James Madison didn’t see the need to protect individual freedoms when he helped write the Constitution in 1787, but later he agreed to add a Bill of Rights. (National Gallery of Art)

When you think about the Founding Fathers, you probably think of George Washington, Thomas Jefferson and, these days, Alexander Hamilton. There’s another founder whose legacy isn’t a monument, memorial or Broadway musical.

He’s James Madison, and he left behind words that protect U.S. citizens — the Bill of Rights.

To mark Madison’s 266th birthday, which is Thursday, we decided to examine one part of his legacy: a free press. Let’s look at why Madison included free press guarantees in the Bill of Rights.

Truth wins

As a British subject, Madison knew it was a crime for newspapers to criticize the king’s government. This was called seditious libel, and in England it didn’t matter whether the criticism that the newspaper printed was true.

“That was the baseline that the American colonists were working with,” said Lata Nott, executive director of the First Amendment Center at the Newseum Institute in Washington.

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But even before Madison’s time, American laws had begun to change. In 1735, a New York newspaper publisher had been found not guilty of libel because what he had printed about that colony’s governor was true.

“That’s probably where the idea of free press was born,” Nott said. “If you say something true, you shouldn’t be charged with any sort of a crime.”

Ensuring freedom

As the colonies were separating from Great Britain, there was a lot of talk about freedoms. Just before Jefferson wrote the Declaration of Independence in 1776, fellow Virginian George Mason championed a free press in that colony’s Declaration of Rights. He said it was something that “can never be restrained but by despotic governments.” (In a “despotic government,” one or a few leaders have all the power.)

Madison didn’t see the need to protect individual freedom with a bill of rights when he and others wrote the Constitution in 1787.

“Madison’s feeling was the checks and balances would keep authority in check,” Nott said, referring to the separate powers of the three branches of government.

But some lawmakers, including Mason and Jefferson, strongly supported the idea of guaranteeing freedom of the press.

In 1789, Jefferson wrote to a fellow lawmaker: “Were it left to me to decide whether we should have a government without newspapers or newspapers without a government, I should not hesitate a moment to prefer the latter.”

So Madison agreed to come up with amendments to protect citizens’ rights. He included this:

“Congress shall make no law respecting an establishment of religion, or prohibiting the free exercise thereof; or abridging the freedom of speech, or of the press; or the right of the people peaceably to assemble, and to petition the government for a redress of grievances.”

Congress approved this amendment, and by December 15, 1791, three-fourths of the states ratified, or agreed to, it and nine others, adding them to the Constitution.

An early test

It didn’t take long for some lawmakers to decide they didn’t like a free press. In 1798, Congress passed the Sedition Act, which made it a crime to publish “any false, scandalous, and malicious writing” against the government and President John Adams.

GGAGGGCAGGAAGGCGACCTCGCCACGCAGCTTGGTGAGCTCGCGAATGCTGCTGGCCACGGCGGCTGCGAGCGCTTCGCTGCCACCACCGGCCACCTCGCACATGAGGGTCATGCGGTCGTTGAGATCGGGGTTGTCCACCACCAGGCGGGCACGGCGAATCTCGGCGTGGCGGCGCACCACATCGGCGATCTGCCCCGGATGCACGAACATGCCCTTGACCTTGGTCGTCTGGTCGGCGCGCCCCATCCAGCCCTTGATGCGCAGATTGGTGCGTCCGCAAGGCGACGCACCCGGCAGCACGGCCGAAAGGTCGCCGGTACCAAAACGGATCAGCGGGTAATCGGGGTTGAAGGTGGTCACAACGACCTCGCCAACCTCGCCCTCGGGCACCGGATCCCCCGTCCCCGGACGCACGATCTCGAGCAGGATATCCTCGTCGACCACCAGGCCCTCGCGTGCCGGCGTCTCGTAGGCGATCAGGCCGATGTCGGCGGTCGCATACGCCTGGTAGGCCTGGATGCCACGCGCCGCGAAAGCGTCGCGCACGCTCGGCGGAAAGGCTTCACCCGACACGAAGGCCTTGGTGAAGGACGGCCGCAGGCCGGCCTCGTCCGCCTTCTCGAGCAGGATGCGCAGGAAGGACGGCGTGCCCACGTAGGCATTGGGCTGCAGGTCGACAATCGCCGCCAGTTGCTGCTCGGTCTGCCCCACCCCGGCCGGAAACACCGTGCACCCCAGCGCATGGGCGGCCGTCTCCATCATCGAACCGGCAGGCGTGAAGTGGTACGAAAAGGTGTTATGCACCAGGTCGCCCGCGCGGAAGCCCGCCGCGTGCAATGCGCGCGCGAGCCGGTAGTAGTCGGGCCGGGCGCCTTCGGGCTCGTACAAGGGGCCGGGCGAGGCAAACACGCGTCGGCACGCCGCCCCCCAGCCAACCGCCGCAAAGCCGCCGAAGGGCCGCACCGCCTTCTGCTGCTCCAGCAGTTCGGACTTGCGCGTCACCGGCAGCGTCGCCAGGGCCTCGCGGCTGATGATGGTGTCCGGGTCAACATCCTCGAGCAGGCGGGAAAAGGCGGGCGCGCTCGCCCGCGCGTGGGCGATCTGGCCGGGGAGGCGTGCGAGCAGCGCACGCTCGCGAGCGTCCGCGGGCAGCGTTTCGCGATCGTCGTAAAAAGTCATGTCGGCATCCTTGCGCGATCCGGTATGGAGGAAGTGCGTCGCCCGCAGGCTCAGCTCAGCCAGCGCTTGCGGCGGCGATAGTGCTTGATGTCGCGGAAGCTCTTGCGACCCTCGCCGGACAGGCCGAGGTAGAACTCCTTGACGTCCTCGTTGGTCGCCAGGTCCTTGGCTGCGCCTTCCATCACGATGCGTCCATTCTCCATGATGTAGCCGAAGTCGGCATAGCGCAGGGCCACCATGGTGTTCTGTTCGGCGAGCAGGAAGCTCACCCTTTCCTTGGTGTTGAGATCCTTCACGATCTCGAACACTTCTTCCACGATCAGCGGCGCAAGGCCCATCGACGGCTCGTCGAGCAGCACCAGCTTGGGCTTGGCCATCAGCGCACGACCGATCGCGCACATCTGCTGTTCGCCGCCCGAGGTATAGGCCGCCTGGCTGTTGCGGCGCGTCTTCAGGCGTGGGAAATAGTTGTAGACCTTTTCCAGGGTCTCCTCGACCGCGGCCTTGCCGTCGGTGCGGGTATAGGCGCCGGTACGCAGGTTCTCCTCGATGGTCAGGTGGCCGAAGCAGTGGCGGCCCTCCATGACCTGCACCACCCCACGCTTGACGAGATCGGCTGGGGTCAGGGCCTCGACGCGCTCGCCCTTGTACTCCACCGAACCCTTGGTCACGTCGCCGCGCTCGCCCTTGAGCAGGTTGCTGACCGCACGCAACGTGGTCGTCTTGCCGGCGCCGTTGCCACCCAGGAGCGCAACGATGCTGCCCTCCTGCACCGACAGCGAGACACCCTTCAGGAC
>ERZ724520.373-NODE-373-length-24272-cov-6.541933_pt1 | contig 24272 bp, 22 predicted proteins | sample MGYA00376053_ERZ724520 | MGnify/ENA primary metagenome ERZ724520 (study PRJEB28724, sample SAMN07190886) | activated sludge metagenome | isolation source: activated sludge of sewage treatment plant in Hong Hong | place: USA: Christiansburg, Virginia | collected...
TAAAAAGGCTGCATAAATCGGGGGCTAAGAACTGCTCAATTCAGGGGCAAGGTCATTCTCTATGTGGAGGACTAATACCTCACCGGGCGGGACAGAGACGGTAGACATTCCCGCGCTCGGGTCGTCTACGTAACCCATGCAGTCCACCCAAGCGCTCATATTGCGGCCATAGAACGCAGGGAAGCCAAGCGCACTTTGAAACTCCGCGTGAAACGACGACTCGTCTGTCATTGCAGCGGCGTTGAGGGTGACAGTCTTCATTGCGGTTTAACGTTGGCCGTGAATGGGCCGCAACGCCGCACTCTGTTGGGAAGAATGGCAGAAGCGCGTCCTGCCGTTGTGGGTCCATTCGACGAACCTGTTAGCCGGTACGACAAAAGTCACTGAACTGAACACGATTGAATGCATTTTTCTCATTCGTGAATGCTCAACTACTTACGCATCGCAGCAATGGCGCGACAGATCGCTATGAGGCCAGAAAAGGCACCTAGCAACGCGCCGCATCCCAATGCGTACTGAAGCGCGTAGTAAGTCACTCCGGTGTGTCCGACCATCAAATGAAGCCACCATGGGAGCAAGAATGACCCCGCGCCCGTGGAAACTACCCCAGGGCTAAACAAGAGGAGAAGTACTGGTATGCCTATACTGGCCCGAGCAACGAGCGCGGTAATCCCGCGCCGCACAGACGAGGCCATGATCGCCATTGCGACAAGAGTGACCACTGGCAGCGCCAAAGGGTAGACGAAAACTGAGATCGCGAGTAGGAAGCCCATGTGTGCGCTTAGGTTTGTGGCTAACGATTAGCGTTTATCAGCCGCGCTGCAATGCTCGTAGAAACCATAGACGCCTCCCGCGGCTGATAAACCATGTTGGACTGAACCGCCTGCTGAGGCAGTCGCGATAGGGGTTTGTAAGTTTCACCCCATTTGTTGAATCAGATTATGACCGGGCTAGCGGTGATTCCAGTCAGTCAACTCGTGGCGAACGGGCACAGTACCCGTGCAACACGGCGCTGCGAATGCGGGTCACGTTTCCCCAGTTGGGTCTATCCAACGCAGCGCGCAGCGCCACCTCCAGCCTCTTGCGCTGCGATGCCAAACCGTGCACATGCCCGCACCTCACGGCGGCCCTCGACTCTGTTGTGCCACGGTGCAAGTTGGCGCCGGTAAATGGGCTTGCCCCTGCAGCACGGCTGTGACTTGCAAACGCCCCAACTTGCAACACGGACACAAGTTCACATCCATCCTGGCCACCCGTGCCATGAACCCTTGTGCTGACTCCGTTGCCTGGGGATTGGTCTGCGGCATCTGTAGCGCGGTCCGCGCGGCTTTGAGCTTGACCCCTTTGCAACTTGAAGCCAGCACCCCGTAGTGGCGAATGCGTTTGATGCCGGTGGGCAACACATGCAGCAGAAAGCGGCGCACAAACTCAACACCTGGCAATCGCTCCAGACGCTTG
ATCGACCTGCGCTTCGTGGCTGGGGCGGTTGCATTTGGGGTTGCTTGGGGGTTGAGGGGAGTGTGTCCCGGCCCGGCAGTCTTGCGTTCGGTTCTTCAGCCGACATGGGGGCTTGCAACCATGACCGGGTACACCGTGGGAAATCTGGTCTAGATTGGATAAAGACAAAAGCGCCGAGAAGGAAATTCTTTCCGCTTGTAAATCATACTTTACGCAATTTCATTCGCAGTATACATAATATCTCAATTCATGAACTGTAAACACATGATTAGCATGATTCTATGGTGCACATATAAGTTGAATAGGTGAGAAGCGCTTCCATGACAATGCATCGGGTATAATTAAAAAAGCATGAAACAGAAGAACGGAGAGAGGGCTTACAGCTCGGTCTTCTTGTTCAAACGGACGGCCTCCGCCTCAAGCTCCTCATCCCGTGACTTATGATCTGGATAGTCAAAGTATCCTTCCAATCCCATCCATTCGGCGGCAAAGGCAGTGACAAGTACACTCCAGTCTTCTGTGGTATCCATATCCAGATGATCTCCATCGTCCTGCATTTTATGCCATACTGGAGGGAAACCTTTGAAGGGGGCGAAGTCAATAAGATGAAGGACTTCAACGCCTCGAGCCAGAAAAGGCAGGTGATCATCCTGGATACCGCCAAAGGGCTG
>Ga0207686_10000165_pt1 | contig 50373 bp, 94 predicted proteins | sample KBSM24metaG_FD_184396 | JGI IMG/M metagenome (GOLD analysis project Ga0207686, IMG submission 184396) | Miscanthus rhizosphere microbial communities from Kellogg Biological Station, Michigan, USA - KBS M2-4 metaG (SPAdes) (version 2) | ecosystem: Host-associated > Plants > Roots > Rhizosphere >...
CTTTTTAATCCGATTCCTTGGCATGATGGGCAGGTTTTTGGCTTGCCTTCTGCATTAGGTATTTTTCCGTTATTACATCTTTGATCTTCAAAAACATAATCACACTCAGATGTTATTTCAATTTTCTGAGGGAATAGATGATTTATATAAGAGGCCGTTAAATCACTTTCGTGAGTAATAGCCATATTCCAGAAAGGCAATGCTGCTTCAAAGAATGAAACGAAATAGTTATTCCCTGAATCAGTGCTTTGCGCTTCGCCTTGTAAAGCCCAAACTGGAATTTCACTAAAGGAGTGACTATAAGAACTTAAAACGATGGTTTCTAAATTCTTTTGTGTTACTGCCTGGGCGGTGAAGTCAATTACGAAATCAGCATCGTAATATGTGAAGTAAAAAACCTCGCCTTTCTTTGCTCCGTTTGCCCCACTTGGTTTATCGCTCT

More than a dozen newspaper editors were fined or jailed, and even a member of Congress, Representative Matthew Lyon, was arrested for writing that Adams had “an unbounded thirst for ridiculous pomp.”

“People were being thrown in jail for expressing opinions,” Nott said.

The law expired when Adams left office in 1801, but that challenge to the First Amendment intensified Madison’s support for an independent press, according to Hilarie Hicks, a research associate at Montpelier, Madison’s home in Orange County, Virginia.

“I would definitely say that the freedom of the press was always important to him, but he didn’t see it challenged until the … Sedition Act,” she said.

Thick skin

Presidents before and after Madison weren’t entirely supportive of the press.

“As for what is not true, you will always find abundance in the newspapers,” Jefferson wrote while in office.

But there’s nothing in Madison’s papers to suggest that he changed his opinion about a free press, Hicks said. “I don’t think things got under his skin.”

Even after two terms as president, Madison didn’t waver. As he wrote to a former senator from Kentucky, “A people who mean to be their own governors must arm themselves with power which knowledge gives.”

What do you think?

We would like to hear your thoughts on a free press in the 21st century. Is it still important, and if so, why?

If you are in grades four through eight, write us a short essay on the subject (no more than 300 words). Send it, along with your name, age and home town, to KidsPost, The Washington Post, 1301 K St. NW, Washington, D.C. 20071. Or fill out our form at kidspost.com. A parent or teacher must give permission for you to enter and provide their contact information. The deadline for entries is April 13. The winner will receive four tickets to the Newseum in Washington and will have the essay published in KidsPost on May 3, which is World Press Freedom Day.